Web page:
There’s Still Time to Comment Against Monsanto’s Newest GMO Corn

Calling all food activists! Monsanto is seeking deregulated status of their newest genetically engineered corn “MON 87460”. The public has a chance to comment until August 12, 2011.

Monsanto has yet another genetically engineered corn they want the US government to allow to contaminate the food stream. Of course, they aren’t describing it that way, but contamination will be the inevitable result. We already know this from the introduction of their pesticide-producing BT corn in the 1990s.

If you’ve practiced or studied seed-saving, you know that corn is wind-pollinated from up to a mile away. Catch that? A mile (or 1.6 kilometers). That means that anyone growing corn within at least a mile of their genetically engineered crop will likely have their crop contaminated through cross-pollination, altering those genes forever. There’s no going back once we lose a pure gene pool. These genes can spread into organically certified corn crops as well, and may have already.

This is a huge risk to not only our food supply, but to our economy as well. Monsanto has already produced several duds – GE plants that are not living up to their promises of increased production and that instead worried consumers. Allowing another GE crop into the food stream will put us at further risk of loss of genetic diversity and food contamination with an organism that has no proven safety record.

Growing up in Oregon, I never would have guessed how much of my adult life would be spent trying to stop what is, essentially, food piracy. Neither would I have guessed how much easier it would be to communicate with a large group of people. Thank you, Internet.

Also, check out my sample comment. My comment covers a couple key factors that the food industry cares about – consumer confidence and economics.

To take action, click here and then click on ‘Submit a Comment’ on the right side.

An example comment that can be tailored as you wish is below for your convenience.

Thanks for reading.


Attn: Department of Agriculture

I am a concerned consumer who does not want this genetically engineered corn to be deregulated. I understand that corn is wind-pollinated, and that there is no feasible way to prevent cross contamination of other farmer’s crops. How will cross-contamination be prevented by growers of MON 87460 so that non-genetically engineered foods will be certain not to be contaminated by genetically engineered genes from this new GE corn?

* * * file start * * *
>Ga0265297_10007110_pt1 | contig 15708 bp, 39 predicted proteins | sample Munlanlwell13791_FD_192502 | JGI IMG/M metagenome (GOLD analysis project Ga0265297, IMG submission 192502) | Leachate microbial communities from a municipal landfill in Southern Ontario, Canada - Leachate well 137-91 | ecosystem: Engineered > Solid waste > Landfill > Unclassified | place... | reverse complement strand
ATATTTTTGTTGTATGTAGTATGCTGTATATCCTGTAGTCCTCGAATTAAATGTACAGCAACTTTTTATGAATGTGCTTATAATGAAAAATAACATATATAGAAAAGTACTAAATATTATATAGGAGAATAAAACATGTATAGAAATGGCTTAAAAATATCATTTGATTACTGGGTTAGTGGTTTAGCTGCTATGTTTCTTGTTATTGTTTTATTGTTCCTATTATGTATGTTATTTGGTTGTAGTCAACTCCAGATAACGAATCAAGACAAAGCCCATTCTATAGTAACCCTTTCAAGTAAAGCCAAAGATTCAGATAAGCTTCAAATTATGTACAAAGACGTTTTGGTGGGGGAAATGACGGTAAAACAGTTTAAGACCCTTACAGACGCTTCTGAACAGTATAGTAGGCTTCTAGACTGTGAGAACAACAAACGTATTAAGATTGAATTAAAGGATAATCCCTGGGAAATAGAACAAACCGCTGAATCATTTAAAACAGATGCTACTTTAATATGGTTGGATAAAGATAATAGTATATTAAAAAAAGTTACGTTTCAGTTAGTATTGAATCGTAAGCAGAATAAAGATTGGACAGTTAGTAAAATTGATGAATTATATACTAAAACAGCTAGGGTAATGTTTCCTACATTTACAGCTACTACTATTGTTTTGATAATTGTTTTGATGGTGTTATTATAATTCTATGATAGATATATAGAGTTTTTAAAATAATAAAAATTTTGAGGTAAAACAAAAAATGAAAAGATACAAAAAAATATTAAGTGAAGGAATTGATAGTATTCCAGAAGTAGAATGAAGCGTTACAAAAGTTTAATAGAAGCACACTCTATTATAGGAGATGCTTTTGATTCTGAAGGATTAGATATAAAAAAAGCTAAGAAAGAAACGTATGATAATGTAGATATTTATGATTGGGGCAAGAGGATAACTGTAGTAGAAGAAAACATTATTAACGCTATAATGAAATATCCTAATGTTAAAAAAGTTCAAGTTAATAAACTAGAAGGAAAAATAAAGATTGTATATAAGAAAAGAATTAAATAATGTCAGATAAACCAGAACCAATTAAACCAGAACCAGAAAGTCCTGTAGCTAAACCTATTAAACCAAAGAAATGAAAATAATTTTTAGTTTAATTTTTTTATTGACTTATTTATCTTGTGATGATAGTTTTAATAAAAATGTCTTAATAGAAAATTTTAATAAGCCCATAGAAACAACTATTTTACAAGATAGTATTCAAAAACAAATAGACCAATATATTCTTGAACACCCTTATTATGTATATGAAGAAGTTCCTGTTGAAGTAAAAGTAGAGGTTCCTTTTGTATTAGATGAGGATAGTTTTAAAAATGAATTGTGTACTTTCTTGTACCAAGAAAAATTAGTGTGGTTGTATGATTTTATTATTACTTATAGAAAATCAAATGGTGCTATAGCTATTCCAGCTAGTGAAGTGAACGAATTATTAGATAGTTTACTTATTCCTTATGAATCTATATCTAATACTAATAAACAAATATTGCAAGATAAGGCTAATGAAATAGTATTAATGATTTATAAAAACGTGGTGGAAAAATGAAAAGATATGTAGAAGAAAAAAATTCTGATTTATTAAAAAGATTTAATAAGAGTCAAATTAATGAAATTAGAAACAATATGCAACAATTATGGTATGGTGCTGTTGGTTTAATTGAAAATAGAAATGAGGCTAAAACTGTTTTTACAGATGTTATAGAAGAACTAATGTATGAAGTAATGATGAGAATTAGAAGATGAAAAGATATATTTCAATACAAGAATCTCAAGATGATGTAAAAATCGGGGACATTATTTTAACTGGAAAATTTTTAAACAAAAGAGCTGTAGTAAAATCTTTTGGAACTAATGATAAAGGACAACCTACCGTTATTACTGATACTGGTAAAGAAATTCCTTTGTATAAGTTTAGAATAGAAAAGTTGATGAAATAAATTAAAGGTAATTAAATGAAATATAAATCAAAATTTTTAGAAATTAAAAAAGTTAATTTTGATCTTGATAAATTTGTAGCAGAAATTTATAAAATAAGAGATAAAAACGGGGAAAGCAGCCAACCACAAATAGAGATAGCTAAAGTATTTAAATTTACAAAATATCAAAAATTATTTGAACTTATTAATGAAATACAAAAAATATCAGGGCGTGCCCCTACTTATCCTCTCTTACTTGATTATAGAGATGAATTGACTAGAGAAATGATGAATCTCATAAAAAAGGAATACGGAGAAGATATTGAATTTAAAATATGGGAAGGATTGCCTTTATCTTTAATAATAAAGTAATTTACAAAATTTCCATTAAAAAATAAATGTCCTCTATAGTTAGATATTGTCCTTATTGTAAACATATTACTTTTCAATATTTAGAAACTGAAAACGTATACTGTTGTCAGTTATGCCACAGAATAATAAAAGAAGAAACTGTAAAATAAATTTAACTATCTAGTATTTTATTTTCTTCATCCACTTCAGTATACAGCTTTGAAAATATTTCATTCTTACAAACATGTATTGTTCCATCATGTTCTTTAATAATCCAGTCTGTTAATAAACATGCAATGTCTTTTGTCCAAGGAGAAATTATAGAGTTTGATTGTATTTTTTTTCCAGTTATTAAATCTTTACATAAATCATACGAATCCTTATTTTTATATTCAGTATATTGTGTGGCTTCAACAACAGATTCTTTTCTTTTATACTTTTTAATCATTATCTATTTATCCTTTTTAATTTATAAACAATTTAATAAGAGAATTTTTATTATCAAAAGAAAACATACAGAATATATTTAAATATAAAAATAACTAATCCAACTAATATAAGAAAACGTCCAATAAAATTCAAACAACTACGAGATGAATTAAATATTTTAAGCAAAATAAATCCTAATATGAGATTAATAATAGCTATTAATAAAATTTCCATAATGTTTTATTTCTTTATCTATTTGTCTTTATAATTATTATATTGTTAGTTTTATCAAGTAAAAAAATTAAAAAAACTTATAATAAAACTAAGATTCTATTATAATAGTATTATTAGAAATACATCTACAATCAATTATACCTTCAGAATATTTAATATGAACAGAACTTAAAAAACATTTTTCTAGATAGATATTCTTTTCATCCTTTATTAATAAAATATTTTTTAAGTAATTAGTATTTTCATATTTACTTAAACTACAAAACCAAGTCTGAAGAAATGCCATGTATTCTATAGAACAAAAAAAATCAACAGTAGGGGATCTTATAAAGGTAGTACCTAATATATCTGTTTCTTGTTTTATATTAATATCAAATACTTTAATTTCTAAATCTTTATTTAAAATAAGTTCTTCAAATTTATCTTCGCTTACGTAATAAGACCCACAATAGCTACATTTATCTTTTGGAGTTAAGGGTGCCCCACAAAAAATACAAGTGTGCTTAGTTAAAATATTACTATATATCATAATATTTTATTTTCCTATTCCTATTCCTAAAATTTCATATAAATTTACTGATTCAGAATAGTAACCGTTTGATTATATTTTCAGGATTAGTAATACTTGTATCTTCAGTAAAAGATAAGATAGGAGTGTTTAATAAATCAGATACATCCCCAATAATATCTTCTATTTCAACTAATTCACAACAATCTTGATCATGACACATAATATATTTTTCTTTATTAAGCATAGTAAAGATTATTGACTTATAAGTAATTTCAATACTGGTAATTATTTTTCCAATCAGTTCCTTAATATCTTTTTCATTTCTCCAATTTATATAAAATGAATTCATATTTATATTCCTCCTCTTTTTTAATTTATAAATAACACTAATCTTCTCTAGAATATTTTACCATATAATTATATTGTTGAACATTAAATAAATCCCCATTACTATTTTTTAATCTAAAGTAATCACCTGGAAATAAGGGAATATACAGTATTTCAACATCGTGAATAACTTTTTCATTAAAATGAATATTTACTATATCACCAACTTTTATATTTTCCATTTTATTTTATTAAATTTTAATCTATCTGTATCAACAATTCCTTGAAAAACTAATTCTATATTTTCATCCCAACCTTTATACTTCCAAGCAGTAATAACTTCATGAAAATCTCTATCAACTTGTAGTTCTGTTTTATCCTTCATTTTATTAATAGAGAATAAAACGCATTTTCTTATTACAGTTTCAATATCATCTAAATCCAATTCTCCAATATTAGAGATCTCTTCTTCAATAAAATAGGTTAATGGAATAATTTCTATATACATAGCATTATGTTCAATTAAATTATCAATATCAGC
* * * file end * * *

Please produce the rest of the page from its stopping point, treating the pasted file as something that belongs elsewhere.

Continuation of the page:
I have a right to not eat specific foods, yet the release of this crop into unregulated areas could easily contaminate the food I choose, and pay significantly more, to eat. I have found no research to prove that GE foods are safe to eat, and like many people, I choose to avoid them.

I am concerned this deregulation could also harm our country, and farmers, economically. Many people do not want to ingest any GE foods, and if it is discovered that all corn has become contaminated with these genes, we will immediately stop buying all corn-containing products, as well as meat and eggs from animals fed corn. I recognize that this includes by-products such as most citric acid, dextrose and glucose, maltodextrin, maltitol, sorbitol and other sugar substitutes, food starches, etc.

This could significantly harm the processed food industry, which depends heavily on these corn-based additives for their low cost and usefulness. This could also harm hospitals financially, which often use glucose in IV nutrient supplementation. I believe GE corn is already harming the meat industry, and the addition of another contaminant will further frighten consumers away from meat and eggs. I have already stopped buying meat that is fed corn or soy, and know many others who are feeling increasingly concerned about GE foods and grain-fed meat.

There is a tremendous apprehension building in America about genetically engineered foods. Please do not allow any possible contamination of our food, and please work to prevent what could be an economic catastrophe for our farmers and ranchers.